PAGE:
American Journal of Medical Case Reports
ISSN (Print): 2374-2151 ISSN (Online): 2374-216X Website: Editor-in-chief: Samy, I. McFarlane
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American Journal of Medical Case Reports. 2020, 8(7), 185-186
DOI: 10.12691/ajmcr-8-7-6
Open AccessCase Report

Unusual Case of Acute Pulmonary Edema as a Manifestation of Postpartum Preeclampsia: A Case Report

Obed Agyei1, , James Granfortuna1 and Lawrence Klima1

1Department of Internal Medicine, Cone Health Teaching Affiliate UNC Chapel Hill Medical Center

Pub. Date: April 17, 2020

Cite this paper:
Obed Agyei, James Granfortuna and Lawrence Klima. Unusual Case of Acute Pulmonary Edema as a Manifestation of Postpartum Preeclampsia: A Case Report. American Journal of Medical Case Reports. 2020; 8(7):185-186. doi: 10.12691/ajmcr-8-7-6


Background: Hypertensive disease of pregnancy remains a leading cause of maternal morbidity and mortality. Four subcategories of hypertensive disorders of pregnancy are recognized by the international society for the study of hypertension in pregnancy: chronic hypertension; gestational hypertension, pre-eclampsia, & white coat hypertension. Pre-eclampsia is defined as systolic BP ≥ 140 mmHg or diastolic BP ≥ 90 on two occasions at least 4 hours apart after 20 weeks of gestation with accompanying signs of end organ damage in a woman with previously normal blood pressure. The majority of cases present ante-partum or immediately post-partum. I review the case of a woman diagnosed with pre-eclampsia at 2 weeks post-partum. Case presentation: A 38-year-old woman presented with increasing dyspnea, orthopnea, intermittent palpitations, and central chest pain 2 weeks after an uncomplicated vaginal delivery. On arrival, she was hypertensive at 168/117, spO2 of 100% on BiPAP. Exam was notable for diffuse rales, a regular rhythm, no JVD, and 1+ peripheral edema. Urine was positive for hemoglobin and protein and the liver panel revealed transaminitis (AST=50 ALT=53), Chest X-ray demonstrated increased pulmonary vasculature congestion, confirmed on CT angiography which was negative for venous thromboembolism. Echocardiography found a preserved ejection fraction without diastolic dysfunction or valvular abnormalities. She was managed with a nitroglycerin infusion and parenteral diuresis with resolution of her pulmonary edema. Conclusion: Pre-eclampsia affects 4-9% of all pregnancies and confers a high risk for both fetal and maternal morbidity and mortality. The definitive treatment for preeclampsia is delivery of fetus and placenta but there is limited information to guide the management of post-partum pre-eclampsia. It has been hypothesized that activation of maternal platelets in the placental bed play a role in preeclampsia through activation of inflammasomes such as sFlt-1. Yes, further research is needed to explore the benefit of suppressing these inflammasomes. Although peri-partum cardiomyopathy and venous thromboembolism usually come to mind in women with cardio-pulmonary complaints post-partum. In the appropriate setting, post-partum pre-eclampsia should also be entertained in the differential.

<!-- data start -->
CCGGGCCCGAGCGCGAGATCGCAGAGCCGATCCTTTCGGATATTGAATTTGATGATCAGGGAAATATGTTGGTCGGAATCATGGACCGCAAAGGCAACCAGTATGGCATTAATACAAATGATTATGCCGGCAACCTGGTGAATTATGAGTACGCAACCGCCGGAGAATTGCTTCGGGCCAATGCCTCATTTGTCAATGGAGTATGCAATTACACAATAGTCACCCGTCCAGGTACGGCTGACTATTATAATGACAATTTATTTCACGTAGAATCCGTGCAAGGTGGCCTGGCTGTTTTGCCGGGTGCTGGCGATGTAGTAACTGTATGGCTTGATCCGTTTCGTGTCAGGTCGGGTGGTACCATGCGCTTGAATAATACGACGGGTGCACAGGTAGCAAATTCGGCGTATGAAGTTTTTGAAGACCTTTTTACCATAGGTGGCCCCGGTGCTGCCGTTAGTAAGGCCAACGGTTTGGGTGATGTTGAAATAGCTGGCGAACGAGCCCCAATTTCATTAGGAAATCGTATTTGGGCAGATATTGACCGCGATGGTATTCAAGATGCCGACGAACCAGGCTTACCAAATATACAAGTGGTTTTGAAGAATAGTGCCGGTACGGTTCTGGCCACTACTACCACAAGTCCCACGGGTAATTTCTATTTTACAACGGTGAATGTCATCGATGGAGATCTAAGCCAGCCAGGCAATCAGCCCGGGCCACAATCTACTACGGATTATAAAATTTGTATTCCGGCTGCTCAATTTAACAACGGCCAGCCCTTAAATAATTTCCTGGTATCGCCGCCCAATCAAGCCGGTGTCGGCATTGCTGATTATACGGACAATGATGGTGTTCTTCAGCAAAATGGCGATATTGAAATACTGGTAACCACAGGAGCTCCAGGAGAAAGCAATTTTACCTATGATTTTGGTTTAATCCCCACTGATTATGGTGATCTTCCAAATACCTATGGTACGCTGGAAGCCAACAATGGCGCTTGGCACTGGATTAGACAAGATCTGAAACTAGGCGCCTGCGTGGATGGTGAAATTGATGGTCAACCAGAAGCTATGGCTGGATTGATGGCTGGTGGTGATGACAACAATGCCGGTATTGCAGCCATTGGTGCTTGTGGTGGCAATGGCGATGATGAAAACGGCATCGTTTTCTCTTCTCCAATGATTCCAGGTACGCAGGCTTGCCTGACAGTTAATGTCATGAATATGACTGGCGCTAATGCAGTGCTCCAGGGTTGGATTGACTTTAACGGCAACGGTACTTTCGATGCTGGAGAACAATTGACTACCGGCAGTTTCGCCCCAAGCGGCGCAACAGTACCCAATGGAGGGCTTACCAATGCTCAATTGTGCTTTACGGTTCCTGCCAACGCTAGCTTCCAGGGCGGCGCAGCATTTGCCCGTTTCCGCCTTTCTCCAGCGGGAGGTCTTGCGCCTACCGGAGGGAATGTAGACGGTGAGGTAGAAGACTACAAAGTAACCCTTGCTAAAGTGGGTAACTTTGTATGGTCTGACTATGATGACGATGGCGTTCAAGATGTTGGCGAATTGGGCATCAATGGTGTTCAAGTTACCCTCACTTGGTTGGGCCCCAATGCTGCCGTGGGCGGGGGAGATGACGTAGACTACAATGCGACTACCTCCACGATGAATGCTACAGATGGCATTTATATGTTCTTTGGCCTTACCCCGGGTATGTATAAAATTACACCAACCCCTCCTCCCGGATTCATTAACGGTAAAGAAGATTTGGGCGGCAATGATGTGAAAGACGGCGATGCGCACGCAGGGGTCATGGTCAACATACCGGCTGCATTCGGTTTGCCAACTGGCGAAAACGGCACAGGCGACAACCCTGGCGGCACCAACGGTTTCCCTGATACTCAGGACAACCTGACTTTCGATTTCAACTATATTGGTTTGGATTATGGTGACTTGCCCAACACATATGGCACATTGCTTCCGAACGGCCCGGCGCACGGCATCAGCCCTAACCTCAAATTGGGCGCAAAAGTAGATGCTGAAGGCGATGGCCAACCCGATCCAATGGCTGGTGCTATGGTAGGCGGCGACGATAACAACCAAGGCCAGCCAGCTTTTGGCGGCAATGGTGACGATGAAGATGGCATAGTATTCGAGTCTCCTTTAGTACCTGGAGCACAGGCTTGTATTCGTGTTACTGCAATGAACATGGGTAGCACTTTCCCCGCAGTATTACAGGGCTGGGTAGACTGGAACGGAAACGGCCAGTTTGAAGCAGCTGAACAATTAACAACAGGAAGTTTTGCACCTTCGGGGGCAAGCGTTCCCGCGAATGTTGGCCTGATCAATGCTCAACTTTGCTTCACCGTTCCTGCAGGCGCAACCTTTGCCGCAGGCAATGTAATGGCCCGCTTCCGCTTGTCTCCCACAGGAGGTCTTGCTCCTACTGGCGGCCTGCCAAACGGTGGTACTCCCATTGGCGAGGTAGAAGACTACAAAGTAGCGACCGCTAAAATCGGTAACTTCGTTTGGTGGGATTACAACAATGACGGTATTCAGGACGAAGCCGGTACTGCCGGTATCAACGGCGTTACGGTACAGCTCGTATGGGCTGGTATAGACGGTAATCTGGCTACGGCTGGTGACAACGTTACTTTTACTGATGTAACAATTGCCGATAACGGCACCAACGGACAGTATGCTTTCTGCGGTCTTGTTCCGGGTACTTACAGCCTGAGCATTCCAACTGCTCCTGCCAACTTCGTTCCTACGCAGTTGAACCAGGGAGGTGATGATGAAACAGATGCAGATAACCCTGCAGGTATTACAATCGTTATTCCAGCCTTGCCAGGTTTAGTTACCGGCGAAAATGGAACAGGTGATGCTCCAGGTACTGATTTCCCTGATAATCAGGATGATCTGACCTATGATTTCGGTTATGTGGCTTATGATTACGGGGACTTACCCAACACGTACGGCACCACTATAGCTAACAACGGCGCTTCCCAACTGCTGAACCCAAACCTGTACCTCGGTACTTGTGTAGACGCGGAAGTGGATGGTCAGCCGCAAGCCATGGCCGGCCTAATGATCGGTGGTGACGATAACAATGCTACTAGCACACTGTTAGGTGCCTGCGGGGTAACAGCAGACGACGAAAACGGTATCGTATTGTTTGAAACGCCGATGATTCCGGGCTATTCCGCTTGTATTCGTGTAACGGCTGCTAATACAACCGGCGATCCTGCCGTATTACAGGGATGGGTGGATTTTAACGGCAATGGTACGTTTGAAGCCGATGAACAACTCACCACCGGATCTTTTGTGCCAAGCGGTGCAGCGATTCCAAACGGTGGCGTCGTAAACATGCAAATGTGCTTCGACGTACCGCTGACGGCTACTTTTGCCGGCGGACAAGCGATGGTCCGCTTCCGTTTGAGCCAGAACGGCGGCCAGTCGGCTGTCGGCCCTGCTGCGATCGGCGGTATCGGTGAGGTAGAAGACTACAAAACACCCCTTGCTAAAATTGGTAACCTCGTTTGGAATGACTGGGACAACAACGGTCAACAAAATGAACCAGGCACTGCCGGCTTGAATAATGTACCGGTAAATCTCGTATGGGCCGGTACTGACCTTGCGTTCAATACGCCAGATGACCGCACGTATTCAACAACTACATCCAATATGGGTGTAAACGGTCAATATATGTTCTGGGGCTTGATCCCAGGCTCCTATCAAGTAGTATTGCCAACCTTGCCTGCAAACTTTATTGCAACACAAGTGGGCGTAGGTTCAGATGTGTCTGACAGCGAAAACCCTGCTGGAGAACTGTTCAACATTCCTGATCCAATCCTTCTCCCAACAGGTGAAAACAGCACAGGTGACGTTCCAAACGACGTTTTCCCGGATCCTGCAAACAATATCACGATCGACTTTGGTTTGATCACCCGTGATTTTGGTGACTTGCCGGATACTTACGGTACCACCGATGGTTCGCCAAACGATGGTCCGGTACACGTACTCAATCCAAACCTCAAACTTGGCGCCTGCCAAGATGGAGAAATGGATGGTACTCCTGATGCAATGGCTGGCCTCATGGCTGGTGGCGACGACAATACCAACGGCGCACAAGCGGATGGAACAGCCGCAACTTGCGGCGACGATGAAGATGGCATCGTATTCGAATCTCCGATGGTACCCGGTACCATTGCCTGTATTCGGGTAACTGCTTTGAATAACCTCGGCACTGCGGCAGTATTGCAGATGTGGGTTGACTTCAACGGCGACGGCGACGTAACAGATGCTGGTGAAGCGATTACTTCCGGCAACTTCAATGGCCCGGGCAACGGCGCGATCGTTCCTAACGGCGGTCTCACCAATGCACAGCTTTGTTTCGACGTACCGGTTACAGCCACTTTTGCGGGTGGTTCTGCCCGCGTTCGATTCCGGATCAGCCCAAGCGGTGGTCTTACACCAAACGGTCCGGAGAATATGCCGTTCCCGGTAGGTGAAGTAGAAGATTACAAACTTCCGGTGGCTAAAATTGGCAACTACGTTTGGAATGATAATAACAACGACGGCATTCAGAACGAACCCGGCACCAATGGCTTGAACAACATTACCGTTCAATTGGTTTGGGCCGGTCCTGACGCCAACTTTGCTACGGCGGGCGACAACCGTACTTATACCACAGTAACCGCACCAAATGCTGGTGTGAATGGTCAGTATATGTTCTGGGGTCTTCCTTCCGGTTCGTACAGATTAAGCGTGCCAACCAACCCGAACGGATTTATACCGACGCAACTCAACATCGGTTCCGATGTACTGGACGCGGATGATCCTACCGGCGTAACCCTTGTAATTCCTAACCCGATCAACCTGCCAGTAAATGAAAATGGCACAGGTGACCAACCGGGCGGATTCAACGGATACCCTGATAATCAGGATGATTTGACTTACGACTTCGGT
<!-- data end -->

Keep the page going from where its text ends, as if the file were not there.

Pre-eclampsia eclampsia cardiomyopathy

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